1. Iced Bliss
We’ve tried many tasty soy- and rice-based vegan ice creams, but Luna & Larry’s Coconut Bliss blew us away. It’s dairy-free, soy-free, and gluten-free, and is made with certified-organic ingredients, including coconut milk and agave nectar. Creamy, decadent, and oh-so-satisfying, it might be the best vegan dessert on the market right now. The VT staff is particularly fond of the Dark Chocolate, Cappuccino, and Chocolate Hazelnut Fudge flavors. coconutbliss.com
Crafts Etsy is an online store where creative types sell handmade goods. Given how many talented veg folks we know, it’s not surprising that a community of artsy vegans has set up a sub-shop at veganetsy.etsy.com. Here’s a sampling of vegan-friendly wares the 100-plus members offer: homemade soaps, lip balms, journals, jewelry, photographs, paintings, ceramics, and pet toys. In addition, many artists donate a portion of their profits to animal charities.
3. Meatless Markets
You know that limitless feeling you get in a veg restaurant, when you can order anything you want off the menu without having to ask if the soup is made with beef stock or if the beans are cooked with lard? Down to Earth, the largest natural food chain in Hawaii, is the grocery store equivalentevery product they sell is free of meat, fish oils, gelatin, and animal rennet. They also offer vegetarian nutrition and cooking classes, store tours, and a strong commitment to local organic farmers. downtoearth.org
4. Vegan Blog Hub
Whether you drool over amazing food photography, crave new recipes from creative home cooks, or relish reading updates on the latest veg issues in the news, vegblogs.com has you covered. Browse the feed of most-popular blogs on the front page, explore links to more than 100 others, and contact the site if you’d like your vegan blog to be listed.
5. Veg Booze Finder
What do Pabst Blue Ribbon, Yellow Tail Shiraz, and Absolut vodka have in common? They’re all made without the use of animal products. Some companies use gelatin or isinglass (made from the air bladders of fish) in the finishing/clarification process. Check out barnivore.com to see if your favorite pale ale, Pinot Noir, or rum is on the veg-friendly list.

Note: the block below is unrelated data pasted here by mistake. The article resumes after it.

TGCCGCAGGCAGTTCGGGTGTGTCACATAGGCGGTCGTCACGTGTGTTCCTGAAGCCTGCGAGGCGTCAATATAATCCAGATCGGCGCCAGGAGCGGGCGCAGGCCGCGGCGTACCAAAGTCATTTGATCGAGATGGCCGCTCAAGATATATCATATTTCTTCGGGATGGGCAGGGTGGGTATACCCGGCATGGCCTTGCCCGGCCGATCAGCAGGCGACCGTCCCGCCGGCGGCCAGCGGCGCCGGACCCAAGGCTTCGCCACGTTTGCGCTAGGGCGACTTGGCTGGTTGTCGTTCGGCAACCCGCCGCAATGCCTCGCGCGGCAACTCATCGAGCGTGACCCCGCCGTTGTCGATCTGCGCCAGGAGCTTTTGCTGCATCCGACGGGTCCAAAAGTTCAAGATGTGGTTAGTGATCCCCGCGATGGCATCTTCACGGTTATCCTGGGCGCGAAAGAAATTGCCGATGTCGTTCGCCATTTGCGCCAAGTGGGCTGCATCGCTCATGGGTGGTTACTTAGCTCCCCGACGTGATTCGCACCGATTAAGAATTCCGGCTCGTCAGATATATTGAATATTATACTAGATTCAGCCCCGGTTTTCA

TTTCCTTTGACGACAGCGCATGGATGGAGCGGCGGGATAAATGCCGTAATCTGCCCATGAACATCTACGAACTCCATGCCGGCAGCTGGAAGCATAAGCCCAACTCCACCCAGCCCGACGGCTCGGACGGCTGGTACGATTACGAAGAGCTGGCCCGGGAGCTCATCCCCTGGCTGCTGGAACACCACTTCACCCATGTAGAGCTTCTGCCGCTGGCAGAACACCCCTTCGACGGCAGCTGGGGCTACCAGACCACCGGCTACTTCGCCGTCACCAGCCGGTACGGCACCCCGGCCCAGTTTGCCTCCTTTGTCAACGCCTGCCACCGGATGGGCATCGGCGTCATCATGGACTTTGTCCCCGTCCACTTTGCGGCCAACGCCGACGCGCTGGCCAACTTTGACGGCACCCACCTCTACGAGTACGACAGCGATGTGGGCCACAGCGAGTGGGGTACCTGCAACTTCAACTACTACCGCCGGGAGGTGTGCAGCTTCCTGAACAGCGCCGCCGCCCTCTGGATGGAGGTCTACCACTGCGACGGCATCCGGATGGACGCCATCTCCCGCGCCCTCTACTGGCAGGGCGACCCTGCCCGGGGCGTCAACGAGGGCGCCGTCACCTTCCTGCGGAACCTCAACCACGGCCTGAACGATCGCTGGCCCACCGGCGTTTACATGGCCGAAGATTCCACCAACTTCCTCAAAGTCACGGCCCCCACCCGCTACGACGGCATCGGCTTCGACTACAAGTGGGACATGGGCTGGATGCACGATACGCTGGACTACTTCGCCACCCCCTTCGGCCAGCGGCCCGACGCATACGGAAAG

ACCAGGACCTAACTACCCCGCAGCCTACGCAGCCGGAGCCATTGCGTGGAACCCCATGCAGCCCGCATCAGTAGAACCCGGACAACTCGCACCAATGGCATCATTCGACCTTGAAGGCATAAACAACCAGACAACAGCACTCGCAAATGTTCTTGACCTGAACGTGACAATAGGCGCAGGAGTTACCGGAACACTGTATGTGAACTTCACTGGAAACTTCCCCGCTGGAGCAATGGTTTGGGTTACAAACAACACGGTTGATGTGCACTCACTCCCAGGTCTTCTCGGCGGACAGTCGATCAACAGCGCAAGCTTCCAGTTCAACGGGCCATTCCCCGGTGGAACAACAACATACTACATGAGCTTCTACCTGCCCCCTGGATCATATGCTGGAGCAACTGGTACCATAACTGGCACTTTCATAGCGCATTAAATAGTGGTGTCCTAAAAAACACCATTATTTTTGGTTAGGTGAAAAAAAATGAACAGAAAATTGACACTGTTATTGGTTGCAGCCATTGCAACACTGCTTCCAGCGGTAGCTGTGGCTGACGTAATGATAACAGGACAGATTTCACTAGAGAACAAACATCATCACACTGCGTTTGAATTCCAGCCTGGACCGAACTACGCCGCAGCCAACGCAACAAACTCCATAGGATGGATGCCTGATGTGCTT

6. How About Some Cheese with That Wine?
Love ’em or hate ’em, cheese substitutes offer far more variety than in years past, when the only available styles seemed to be mozzarella or Cheddar. Vegans can now indulge in Edam, Gouda, blue, Monterey Jack, and creamy herbedstyle “cheeses.” From soy-based (Cheezly, Teese, Vegan Gourmet, Vegan Rella, Tofutti) to nut cheeses (Playfood, and VT online editorial director Andrea Kowalski’s favorite, Dr-cow Tree Nut Cheese) to rice cheeses (Galaxy Nutritional Foods) to varieties made with nutritional yeast (including my beloved Nacho Chreese Dip from Road’s End Organics), the odds are good that you can find one to suit your taste.
7. Veg in the Afternoon
When she followed her wedding ceremony to Portia de Rossi with a vegan reception menu, some fans wondered if Ellen DeGeneresa known animal loverhad also committed to a compassionate diet. On September 29, just before World Vegetarian Day, Ellen hosted Physicians Committee for Responsible Medicine president (and VT columnist) Neal Barnard, MD, on her show to promote a vegan diet. While only Ellen can confirm it (and as of press time, she hadn’t), green gossip blog ecorazzi.com reported on October 2 that she had gone vegan.
Oprah Winfrey went vegan for 21 days last May after having author Kathy Freston (Quantum Wellness: A Practical and Spiritual Guide to Health and Happiness) on her show. Oprah’s “cleanse diet” was actually more restrictive than a vegan diet: she avoided sugar, gluten, and alcohol, as well as all animal products. Oprah has dedicated several shows to topics like puppy mills and factory farms, raising the consciousness of countless viewers.
8. Gourmet Sampler